In a disturbing video posted by TikTok creator @mom.uncharted, whose name is Sarah, she discusses a website that sells photos of a young girl online, ranging in prices from $50-125 dollars. Sarah, whose content is usually about minor safety in the digital world, was sent to the website by a follower. Not only is the website selling photos of the young girl, but her friend, also underage, is included in the videos as well. Though the girls are dressed, many are concerned regarding the type of audience interested in buying photos of young girls for one hundred dollars. Not only that, but the girl’s measurements are posted online as well for people to see.
This child also has a Patreon but apparently the photos are with her mother- creepy #kidsoftiktok #viral #parentsoftiktok #socialmedia #fyp #influencers #exploitation #foryou #minorsafety #onlinesafety
In an update, she confirms that the other parent of the child is aware of what is happening, as they also offer “personal sets” of photos of their daughter on their website as well. One of the other sets is entitled “snake print swim” and although the photos are not available for obvious reasons, it is safe to assume the young girl is in a bathing suit. Her age is confirmed to be eleven years old, making it even more uncomfortable. Sarah states that this shows that their parents know exactly who their target audience is.
Reply to @lacihorn I remain in shock that parents are selling photos of their children- this is highly disturbing @mom.uncharted #influencers #fyp #socialmedia #protectthechildren #minorsafety #exploitation #foryou
In another video, Sarah confirms that it is absolutely vile that a parent would post content of their underage daughter to be sold, but she says that parents are posting content of their minor children every day, giving creepy people content for free. Sarah’s account is dedicated to this idea and warning, as she aims to protect children and remind parents that there are terrible people out there. Today, family vlogs and family accounts are incredibly normalized, which can be harmful as there are people out there who might harvest bad intentions for their children. Many believe that family vlogging should not be normalized and are often exploiting their children.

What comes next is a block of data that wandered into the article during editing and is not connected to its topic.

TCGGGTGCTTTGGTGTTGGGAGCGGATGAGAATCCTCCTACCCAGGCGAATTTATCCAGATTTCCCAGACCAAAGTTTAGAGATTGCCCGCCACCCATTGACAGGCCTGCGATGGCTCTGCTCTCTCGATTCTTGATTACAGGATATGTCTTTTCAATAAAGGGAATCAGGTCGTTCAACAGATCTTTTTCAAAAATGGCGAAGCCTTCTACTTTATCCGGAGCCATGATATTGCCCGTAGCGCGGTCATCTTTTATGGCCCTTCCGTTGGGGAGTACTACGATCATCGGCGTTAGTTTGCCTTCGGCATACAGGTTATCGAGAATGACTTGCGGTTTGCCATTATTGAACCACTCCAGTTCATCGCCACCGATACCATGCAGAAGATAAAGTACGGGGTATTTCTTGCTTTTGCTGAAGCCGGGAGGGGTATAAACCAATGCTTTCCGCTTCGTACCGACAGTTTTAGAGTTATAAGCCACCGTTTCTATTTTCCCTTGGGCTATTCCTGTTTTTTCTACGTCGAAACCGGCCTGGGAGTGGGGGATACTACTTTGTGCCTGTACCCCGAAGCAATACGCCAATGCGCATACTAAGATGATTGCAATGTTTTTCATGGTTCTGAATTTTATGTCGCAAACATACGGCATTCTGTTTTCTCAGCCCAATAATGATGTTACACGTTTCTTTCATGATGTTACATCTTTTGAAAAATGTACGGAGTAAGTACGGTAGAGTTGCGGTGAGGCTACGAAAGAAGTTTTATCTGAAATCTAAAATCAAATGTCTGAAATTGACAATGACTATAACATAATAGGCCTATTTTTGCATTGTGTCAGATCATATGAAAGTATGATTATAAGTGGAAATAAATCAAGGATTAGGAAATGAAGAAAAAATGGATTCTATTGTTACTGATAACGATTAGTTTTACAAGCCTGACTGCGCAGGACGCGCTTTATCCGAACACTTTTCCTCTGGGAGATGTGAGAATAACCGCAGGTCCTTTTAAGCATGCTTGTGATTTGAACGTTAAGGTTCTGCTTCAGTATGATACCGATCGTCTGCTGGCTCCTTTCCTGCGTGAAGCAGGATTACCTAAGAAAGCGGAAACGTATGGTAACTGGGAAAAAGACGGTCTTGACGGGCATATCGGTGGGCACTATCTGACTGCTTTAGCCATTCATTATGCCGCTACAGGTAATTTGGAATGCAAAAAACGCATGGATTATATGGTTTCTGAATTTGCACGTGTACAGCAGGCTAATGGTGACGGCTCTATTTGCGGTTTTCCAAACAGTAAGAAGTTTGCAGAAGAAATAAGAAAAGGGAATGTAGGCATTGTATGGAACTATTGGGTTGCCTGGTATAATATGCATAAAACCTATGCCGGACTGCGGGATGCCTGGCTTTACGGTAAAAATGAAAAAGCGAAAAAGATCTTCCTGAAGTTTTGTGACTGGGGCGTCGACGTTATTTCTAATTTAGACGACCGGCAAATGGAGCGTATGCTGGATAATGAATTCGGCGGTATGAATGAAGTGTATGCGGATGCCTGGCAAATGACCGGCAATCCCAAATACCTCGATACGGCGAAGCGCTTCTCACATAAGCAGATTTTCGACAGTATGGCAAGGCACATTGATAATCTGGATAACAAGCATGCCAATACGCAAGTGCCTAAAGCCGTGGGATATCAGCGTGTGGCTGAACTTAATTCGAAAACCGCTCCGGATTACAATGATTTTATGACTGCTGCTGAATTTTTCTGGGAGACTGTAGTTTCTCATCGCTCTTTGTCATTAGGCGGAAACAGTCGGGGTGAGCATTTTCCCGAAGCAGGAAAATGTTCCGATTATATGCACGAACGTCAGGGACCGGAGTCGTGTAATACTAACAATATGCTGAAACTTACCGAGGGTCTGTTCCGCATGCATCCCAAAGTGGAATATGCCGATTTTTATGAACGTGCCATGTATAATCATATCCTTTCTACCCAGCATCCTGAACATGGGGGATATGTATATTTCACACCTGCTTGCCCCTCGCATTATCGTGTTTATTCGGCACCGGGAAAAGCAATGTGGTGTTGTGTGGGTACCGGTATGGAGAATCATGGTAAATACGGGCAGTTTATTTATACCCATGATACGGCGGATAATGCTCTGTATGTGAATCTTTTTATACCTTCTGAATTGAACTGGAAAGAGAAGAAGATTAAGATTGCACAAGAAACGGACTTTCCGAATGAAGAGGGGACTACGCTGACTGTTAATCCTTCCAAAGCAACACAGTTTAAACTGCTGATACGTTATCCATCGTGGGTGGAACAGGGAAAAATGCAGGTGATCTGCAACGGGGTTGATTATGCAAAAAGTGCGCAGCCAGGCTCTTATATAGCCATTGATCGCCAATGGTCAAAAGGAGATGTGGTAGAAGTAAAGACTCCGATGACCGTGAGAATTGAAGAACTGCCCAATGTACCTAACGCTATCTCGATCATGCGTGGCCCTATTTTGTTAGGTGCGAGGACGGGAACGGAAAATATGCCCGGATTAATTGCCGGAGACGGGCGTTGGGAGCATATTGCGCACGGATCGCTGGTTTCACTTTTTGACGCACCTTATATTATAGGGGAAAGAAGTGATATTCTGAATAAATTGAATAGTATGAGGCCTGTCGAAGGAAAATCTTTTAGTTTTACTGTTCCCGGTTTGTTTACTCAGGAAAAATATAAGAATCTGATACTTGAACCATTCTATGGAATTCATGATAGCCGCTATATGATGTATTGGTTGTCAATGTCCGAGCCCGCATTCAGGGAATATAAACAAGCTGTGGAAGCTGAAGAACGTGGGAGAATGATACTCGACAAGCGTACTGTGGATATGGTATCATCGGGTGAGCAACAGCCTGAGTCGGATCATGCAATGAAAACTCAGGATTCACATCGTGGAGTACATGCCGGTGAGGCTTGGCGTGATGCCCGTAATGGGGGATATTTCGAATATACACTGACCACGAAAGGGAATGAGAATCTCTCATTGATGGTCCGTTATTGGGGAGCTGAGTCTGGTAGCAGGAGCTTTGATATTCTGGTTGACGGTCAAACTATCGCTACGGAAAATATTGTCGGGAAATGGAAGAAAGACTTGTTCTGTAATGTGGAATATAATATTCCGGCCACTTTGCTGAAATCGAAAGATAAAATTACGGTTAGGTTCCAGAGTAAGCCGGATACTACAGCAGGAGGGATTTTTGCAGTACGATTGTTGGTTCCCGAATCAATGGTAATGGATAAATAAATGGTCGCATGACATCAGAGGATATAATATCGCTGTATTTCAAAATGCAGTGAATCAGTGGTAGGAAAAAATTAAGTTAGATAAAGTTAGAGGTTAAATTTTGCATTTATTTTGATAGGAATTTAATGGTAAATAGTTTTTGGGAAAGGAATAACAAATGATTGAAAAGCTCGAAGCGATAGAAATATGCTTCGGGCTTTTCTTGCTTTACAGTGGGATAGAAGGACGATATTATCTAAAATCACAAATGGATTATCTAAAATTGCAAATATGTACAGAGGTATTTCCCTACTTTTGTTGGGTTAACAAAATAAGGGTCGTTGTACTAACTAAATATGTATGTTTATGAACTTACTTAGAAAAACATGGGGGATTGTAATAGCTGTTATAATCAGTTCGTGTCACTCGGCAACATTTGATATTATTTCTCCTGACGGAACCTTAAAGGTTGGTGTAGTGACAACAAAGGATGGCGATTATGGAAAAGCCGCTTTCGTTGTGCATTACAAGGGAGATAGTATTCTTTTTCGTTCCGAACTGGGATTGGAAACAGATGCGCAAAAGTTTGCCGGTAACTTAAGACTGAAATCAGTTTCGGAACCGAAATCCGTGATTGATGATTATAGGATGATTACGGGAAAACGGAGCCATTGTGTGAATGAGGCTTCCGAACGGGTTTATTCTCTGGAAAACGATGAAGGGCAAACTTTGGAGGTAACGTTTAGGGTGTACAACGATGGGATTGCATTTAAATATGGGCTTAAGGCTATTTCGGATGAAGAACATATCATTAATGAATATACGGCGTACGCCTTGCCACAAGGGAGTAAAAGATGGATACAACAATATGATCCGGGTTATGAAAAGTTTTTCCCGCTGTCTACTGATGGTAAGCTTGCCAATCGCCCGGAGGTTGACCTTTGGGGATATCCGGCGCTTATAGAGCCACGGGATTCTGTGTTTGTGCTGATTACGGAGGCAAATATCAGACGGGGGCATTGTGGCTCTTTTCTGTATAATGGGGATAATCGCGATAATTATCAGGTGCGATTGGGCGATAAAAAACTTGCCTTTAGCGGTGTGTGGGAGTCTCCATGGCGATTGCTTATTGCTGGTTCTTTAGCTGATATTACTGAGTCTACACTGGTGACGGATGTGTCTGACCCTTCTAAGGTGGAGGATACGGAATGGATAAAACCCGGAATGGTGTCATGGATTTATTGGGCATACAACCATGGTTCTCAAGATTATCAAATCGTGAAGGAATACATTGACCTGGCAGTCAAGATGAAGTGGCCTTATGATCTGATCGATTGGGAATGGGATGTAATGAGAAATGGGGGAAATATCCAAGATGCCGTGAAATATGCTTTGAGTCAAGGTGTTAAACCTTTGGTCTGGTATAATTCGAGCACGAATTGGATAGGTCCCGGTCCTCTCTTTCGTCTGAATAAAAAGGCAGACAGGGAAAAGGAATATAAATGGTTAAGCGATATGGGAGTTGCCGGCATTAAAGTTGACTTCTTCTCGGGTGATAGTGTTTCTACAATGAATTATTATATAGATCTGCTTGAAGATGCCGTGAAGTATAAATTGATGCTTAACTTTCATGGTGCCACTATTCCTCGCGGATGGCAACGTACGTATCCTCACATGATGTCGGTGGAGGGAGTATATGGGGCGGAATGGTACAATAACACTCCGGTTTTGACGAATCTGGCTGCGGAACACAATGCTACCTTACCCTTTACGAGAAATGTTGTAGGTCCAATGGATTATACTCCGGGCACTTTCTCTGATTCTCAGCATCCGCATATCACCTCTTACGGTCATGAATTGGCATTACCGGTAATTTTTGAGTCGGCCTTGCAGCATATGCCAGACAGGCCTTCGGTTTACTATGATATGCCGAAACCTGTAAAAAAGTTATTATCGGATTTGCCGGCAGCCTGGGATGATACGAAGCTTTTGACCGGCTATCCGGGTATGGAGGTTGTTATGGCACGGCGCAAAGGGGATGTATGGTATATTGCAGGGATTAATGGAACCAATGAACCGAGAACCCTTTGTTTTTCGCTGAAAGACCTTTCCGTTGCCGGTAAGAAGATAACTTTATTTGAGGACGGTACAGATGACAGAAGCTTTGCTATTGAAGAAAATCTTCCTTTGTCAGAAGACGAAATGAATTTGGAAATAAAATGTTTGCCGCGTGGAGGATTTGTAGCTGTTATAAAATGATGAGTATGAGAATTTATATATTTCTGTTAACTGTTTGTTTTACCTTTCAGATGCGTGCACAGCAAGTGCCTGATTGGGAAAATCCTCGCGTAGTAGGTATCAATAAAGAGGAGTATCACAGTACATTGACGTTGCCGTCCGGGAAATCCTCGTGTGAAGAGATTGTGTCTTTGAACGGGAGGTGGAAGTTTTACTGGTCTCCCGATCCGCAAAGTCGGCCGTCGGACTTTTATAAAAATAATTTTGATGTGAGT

#stitch with @mom.uncharted If you are posting your children publicly on SM, you are allowing creeps access to your children #protectthechildren #fyp #fy #parentsoftiktok #viral #minorsafety #kidsoftiktok #exploitation #GameTok
Many in the comments agreed, stating that this is why they do not post their children’s faces online and aim to keep their child’s identities a secret to those online, as you never know who might be there. Although online safety used to be a major concern and talking point, it seems in the days of family vlogging that these concerns are not as heightened as they used to be. One commenter wrote “I don’t post photos of my son. I really don’t post anything anywhere anymore. Social media is so gross and toxic.”